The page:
I visited a long standing patient of mine, with some trepidation. I was met at the door by his rather stony faced wife.
“Ah, doctor, please come in. I expect you have come to see my husband. You’ll find him in the sitting room.”
I went through to the sitting room to find her husband sitting rather uncomfortably in the chair by the window. I knew the surgery had been extensive and the diagnosis must have been a blow to him, especially considering all his other medical, family and financial problems over recent years.
And my error really hadn’t helped the situation.
Complaints to the GMC about doctors has shown a steady rise over the last decade, with a 23% rise in 2014 compared to the previous year. The main categories of complaints are concerns about patient’s clinical management, communication issues and poor attitude or rudeness.
There are many factors that are driving this increase. Healthcare is becoming ever more complex and expectations are rising for starters. But the way that complaints are managed too is also under fire. The Health Service Ombudsman reports a significant increase in complaints relating to the way the original complaint was managed.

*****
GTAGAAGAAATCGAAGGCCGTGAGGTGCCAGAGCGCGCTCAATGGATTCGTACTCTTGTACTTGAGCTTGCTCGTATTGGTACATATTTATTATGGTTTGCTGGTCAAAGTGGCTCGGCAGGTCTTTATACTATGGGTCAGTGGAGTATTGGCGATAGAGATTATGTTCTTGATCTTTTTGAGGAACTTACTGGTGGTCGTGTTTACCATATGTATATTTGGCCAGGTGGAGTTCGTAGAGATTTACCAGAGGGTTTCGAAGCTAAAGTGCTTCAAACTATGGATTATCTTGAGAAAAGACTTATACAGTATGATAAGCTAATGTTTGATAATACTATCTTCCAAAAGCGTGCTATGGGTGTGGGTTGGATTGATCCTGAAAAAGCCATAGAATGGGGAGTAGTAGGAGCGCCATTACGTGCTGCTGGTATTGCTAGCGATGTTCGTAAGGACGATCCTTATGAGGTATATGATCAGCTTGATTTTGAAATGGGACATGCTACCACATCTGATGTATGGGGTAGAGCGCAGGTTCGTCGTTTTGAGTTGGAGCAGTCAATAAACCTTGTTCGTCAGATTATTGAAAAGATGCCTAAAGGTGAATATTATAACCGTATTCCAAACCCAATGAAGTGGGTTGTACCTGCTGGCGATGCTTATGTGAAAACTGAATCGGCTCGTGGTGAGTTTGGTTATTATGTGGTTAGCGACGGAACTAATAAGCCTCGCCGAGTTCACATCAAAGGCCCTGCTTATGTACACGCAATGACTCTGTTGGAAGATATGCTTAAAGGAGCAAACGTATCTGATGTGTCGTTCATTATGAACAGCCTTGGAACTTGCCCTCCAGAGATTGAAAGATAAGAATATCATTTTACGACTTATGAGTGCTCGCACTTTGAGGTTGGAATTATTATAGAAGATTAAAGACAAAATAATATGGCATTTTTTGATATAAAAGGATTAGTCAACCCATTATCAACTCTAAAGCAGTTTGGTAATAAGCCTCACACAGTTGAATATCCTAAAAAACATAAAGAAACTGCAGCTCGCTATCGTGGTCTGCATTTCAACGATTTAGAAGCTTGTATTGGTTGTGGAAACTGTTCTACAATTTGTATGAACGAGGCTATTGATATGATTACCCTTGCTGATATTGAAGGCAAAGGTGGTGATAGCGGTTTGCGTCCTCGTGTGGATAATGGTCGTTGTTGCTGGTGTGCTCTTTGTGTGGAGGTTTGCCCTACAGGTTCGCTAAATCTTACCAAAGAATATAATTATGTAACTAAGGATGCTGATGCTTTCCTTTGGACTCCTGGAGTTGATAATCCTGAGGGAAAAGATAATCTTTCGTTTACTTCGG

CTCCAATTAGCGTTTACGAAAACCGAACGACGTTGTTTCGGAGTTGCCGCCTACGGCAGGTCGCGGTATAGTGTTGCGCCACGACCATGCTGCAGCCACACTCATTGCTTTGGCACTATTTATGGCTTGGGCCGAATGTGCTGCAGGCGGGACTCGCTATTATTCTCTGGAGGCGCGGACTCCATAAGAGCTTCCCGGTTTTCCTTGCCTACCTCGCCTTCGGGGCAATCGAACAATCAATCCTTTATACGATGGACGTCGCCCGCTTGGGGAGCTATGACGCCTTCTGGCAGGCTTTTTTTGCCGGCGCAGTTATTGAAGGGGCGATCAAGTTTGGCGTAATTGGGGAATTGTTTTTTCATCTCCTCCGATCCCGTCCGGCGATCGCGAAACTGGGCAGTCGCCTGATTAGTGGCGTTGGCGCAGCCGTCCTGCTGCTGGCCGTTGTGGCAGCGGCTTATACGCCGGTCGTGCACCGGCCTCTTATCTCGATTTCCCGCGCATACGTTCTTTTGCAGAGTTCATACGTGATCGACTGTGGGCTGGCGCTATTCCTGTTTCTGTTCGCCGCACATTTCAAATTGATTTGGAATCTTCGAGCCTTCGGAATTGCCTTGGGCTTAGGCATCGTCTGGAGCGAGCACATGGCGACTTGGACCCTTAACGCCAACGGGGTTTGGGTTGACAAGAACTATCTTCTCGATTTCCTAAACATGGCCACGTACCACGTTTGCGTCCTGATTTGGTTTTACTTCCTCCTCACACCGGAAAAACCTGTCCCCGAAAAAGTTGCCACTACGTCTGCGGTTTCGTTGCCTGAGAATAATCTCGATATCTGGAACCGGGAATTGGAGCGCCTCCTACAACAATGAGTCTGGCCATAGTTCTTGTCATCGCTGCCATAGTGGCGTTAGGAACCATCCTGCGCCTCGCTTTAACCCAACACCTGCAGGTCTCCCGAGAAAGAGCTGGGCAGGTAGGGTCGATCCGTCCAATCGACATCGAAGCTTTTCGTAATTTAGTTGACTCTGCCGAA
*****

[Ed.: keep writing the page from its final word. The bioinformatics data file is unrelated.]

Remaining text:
Certainly many complaints can be avoided by not being defensive, being open, communicating effectively and managing expectations on a one to one basis.
Also, being prepared to apologise can go a long way to defuse a situation. In doing so one is not necessarily admitting liability.
“I’ve come to see you for two reasons. Firstly, I know the diagnosis was a surprise and a major blow to you and your surgery has been extensive – I wanted to see how you are; secondly I would like to apologise to you for getting it wrong in the first place.”
Luckily, I had planned an hour for this visit and I had no other pressing issues to deal with. We had ample time to review all the issues.
A year later the patient told me that the day following my apology he discontinued his complaint about me. He also told me that I was the only doctor in the practice that he trusted.